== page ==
The AHT is back before the committee this winter, seeking $75,000 to support the trust's various initiatives to increase the availability of affordable -- or subsidized -- housing in town. The trust was established by town meeting in 2012 as a mechanism to disperse tax money for worthy projects without having to wait for annual appropriations at town meeting.
One of the trust's most successful initiatives, the Richard DeMayo Mortgage Assistance Program, has, to date, allotted $220,500 in CPA funds that have allowed 15 first-time, income-qualified home buyers to move into town. The Trust also purchase two properties in town and has partnered with Northern Berkshire Habitat for Humanity on a plan to build two single-family homes on one of the properties, at the corner of Cole Avenue and Maple Street.
That project led to one of the other eight requests the CPC faces this month, listed here in descending order of magnitude:
Berkshire Housing Development Corp.: The Pittsfield-based non-profit is seeking $200,000 toward its $16 million development of affordable housing at the former Photech property at 330 Cole Ave. The application might qualify as both community housing and historic preservation (the preservation of the historic mill), but BHDC checked just the community housing box on its application. The town already has significant "skin in the game," having spent money in the past on testing and remediation of contamination at the site and agreeing to contribute the town-owned property toward the project; Williamstown acquired the 5-acre site through a tax proceeding. The $200,000 ask represents less than 1 percent of the total project, which ultimately will be funded largely by low-income housing tax credits and other funds dispersed by the commonwealth.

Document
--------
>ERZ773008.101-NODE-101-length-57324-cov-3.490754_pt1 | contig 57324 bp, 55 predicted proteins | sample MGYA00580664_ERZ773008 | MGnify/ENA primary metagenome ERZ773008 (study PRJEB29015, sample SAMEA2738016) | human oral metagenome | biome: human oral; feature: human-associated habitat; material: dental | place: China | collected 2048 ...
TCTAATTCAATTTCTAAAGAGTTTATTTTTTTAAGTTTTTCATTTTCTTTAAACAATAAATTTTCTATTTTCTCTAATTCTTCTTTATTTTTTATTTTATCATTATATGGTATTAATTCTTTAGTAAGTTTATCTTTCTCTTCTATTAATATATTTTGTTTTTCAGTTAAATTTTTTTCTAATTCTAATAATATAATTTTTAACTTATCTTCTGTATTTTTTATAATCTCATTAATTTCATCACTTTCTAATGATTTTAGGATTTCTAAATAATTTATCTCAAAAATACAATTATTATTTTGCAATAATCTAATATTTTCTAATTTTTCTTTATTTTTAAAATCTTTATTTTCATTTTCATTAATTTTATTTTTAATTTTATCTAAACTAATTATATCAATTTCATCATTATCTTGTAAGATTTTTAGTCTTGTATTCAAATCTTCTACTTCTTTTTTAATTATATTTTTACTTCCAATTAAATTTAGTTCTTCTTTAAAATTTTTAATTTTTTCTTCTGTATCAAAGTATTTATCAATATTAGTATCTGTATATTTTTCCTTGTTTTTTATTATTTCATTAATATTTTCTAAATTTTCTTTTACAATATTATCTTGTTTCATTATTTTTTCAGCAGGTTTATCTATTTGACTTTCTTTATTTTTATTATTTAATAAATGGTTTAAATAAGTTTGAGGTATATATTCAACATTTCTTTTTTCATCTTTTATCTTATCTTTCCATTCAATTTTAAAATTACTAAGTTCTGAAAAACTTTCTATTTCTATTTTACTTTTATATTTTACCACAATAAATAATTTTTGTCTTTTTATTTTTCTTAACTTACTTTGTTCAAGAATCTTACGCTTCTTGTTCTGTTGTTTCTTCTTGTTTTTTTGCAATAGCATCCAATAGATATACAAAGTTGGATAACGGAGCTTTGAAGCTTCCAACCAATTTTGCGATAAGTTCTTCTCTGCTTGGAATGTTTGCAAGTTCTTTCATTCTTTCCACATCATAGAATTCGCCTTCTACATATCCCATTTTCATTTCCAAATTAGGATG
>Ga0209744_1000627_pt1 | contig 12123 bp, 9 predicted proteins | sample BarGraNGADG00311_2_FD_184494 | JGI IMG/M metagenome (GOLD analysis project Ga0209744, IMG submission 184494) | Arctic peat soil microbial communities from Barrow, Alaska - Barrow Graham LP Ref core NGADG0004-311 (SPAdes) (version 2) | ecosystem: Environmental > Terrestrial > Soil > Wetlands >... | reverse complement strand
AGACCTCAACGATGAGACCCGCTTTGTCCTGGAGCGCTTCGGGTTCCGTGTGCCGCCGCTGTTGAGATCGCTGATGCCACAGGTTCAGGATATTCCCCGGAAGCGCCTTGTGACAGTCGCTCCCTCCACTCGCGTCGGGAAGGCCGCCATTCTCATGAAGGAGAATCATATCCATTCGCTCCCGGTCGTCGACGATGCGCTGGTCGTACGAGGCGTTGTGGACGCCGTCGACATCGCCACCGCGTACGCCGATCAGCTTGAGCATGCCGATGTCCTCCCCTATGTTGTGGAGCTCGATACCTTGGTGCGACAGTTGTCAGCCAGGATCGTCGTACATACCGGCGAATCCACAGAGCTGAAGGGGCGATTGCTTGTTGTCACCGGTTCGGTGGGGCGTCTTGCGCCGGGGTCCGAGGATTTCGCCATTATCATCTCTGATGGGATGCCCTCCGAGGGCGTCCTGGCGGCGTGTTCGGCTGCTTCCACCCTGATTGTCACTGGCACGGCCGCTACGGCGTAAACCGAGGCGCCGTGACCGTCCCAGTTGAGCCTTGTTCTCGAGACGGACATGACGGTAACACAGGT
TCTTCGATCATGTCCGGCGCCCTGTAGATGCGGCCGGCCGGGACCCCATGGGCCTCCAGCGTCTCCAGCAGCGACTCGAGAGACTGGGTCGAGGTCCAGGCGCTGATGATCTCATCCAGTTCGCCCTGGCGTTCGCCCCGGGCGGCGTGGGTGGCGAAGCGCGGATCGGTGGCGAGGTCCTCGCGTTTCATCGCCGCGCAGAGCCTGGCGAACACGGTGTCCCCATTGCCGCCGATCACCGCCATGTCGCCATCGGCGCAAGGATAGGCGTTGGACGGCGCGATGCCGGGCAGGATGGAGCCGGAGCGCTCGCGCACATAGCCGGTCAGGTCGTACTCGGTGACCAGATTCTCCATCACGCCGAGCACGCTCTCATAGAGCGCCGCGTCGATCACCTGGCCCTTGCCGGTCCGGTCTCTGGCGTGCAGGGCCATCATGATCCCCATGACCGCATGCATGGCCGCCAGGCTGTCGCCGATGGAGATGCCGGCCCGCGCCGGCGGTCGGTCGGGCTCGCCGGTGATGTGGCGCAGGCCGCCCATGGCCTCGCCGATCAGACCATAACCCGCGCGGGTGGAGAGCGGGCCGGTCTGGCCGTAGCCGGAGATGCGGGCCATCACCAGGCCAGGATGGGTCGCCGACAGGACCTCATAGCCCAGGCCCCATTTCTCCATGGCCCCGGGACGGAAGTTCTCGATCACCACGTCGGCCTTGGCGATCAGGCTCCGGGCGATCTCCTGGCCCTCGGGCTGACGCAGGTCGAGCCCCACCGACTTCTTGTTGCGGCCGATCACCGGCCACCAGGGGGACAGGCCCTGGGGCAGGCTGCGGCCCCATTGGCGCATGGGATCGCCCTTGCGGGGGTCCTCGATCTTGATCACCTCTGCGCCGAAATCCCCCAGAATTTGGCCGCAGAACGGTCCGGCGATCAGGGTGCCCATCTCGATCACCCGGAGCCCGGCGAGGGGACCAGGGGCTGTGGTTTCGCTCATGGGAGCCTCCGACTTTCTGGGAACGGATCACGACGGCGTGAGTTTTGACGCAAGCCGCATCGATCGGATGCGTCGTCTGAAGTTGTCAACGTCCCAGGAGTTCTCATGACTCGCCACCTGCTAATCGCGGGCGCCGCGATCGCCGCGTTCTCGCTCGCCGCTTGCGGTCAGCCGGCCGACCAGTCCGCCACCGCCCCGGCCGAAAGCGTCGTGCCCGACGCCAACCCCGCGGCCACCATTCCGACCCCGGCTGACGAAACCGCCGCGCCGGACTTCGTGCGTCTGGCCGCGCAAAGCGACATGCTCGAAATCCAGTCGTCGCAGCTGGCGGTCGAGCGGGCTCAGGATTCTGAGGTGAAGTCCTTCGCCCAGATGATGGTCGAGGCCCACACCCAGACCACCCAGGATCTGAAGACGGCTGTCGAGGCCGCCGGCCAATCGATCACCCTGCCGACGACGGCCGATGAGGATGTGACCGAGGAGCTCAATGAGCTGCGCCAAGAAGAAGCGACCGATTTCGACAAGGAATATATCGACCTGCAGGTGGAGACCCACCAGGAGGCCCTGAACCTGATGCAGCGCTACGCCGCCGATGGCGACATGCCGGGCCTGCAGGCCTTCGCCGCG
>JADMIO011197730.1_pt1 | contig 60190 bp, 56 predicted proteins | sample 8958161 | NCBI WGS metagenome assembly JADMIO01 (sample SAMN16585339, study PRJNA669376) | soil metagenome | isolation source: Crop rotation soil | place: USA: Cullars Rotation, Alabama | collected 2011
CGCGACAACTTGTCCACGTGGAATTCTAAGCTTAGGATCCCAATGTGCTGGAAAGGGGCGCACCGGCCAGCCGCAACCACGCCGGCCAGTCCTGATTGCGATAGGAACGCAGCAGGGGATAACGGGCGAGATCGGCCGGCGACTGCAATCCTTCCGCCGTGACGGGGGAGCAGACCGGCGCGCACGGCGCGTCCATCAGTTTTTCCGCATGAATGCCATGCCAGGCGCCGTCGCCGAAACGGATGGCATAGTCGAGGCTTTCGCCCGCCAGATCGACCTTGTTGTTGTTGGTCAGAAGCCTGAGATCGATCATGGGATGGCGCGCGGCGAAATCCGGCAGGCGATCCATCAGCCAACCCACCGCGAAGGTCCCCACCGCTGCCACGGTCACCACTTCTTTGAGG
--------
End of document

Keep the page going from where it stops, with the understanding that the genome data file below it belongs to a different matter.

Friends of Linear Park: The local ad hoc group was created last fall to address deficiencies at the section of the park off Water Street. An inspection of the playground equipment led to its removal from the town park, "leaving a large void for families," according to the group's application. The application for $80,000 falls under the recreation category of the act, and the money would be used to update the existing park with new playground and add an open air pavilion. The $80,000 represents 40 percent of a $200,000 project budget.
Northern Berkshire Habitat for Humanity: As stated, the group hopes to build two single-family homes at the corner of Cole Avenue and Maple Street on town-owned land. The homes will be owner-occupied by applicants who invest "sweat equity" as part of their contribution and deed-restricted to keep them affordable in perpetuity. The non-profit is seeking $70,000, which is 25 percent of its $280,000 project budget. As with the 330 Cole Ave. project, the town already has other financial commitments to the project, not the least of which is the value of the land.